The stock is the popular McMillan A-5 model in desert tan, fitted with an adjustable comb and length-of-pull spacers. The Advanced Tactical Rifle is further modified for tactical use through the addition of four flush-mounted quick-detachable mounting points for sling attachment. There’s two on the left side of the stock and two on the bottom of the stock. Accuracy is enhanced by both the glass bedding and a free-floating barrel.
Kimber’s KimPro II baked-on dark earth epoxy coating is applied to all metal parts. This finish not only protects the metal, but it makes the surface slicker, reducing friction on moving parts.
The Advanced Tactical Rifle can be purchased in two forms. There’s the basic rifle with a 20-minute scope rail attached and housed in a Hardigg Storm case, which can be had for $2497. For those who want a complete, ready-to-shoot package, the Advanced Tactical Kit can be added. This includes a Leupold Mark IV 3.5-10x40mm Long Range Tactical scope, anodized in a dark earth finish and mounted on the rail via Kimber rings, a Versa-Pod bipod and mounting hardware, a Seekonk 65 inch-pound torque wrench with bits for the stock screws and scope ring nuts, a Kimber field cleaning kit, a Kimber shooter’s log book and nylon sling. The Advanced Tactical Kit retails for $2575, making the price of the rifle plus kit $5072.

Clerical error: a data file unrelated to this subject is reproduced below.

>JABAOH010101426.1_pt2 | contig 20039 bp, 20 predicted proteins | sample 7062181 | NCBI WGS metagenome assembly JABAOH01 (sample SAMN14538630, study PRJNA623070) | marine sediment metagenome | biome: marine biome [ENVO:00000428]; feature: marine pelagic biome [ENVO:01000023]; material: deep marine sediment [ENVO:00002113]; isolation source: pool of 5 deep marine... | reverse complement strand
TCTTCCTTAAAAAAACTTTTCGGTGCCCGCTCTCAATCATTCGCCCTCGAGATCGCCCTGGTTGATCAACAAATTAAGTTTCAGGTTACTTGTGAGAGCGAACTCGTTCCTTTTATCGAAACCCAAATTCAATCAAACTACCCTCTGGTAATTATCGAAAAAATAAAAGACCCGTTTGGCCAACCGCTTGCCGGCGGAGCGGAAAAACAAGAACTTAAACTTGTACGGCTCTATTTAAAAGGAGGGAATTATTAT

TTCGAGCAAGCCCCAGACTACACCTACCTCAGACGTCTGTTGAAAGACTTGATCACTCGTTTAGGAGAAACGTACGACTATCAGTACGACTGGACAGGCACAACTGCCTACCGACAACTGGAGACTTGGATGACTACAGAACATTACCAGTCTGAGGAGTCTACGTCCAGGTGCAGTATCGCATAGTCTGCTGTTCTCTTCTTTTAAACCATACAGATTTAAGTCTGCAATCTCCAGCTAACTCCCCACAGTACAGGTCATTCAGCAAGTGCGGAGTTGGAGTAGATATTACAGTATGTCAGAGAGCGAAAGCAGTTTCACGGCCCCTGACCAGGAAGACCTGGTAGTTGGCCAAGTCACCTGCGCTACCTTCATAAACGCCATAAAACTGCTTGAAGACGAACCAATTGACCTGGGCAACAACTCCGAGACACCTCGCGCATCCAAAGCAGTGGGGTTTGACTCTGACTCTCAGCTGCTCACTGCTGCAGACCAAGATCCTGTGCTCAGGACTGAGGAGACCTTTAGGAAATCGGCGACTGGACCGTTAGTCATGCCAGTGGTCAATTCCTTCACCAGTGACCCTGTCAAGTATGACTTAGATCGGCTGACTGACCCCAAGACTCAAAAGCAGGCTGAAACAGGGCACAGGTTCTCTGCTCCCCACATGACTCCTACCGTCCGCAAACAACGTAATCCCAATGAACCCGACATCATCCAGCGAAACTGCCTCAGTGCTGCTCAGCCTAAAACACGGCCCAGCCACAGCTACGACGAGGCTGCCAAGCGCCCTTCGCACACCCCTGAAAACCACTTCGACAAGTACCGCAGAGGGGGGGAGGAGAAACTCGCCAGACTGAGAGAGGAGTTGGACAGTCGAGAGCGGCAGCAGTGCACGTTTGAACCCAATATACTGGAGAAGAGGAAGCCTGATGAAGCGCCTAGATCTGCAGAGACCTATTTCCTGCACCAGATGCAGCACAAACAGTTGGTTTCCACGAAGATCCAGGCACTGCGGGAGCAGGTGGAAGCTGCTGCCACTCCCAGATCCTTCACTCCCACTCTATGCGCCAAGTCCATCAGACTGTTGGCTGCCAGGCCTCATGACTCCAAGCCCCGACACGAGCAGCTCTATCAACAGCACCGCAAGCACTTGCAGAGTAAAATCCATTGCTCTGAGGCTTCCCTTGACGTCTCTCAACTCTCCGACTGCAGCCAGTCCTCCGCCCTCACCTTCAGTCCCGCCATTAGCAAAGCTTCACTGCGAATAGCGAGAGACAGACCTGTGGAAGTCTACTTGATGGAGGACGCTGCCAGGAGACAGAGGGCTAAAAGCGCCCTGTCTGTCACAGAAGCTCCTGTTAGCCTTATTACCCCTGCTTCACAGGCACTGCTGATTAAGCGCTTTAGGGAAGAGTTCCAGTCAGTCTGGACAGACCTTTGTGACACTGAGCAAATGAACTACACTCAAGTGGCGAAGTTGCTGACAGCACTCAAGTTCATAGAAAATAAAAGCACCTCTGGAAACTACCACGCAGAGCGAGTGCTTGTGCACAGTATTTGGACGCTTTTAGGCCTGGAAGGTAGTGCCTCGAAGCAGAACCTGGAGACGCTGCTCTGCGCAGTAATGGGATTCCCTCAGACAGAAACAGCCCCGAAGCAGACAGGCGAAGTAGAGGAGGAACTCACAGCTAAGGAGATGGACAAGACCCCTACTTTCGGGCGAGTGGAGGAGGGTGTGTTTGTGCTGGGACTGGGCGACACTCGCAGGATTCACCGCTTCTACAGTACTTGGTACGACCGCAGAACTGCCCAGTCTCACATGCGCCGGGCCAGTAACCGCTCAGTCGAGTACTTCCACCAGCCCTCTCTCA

My Advanced Tactical Rifle was indeed ready to shoot as I discovered when I went to sight in at the range. The first shot out of a cold bore with Black Hills’ 175-grain Sierra MatchKing load was less than an inch from the point-of-aim, which certainly made zeroing easier. Preliminary accuracy testing was done with three factory match loads at 100 yards off the included Versa-Pod bipod. The best accuracy was achieved with the Black Hills 175-grain and Federal 168-grain MatchKing loads, followed closely by the Winchester’s 168-grain match load.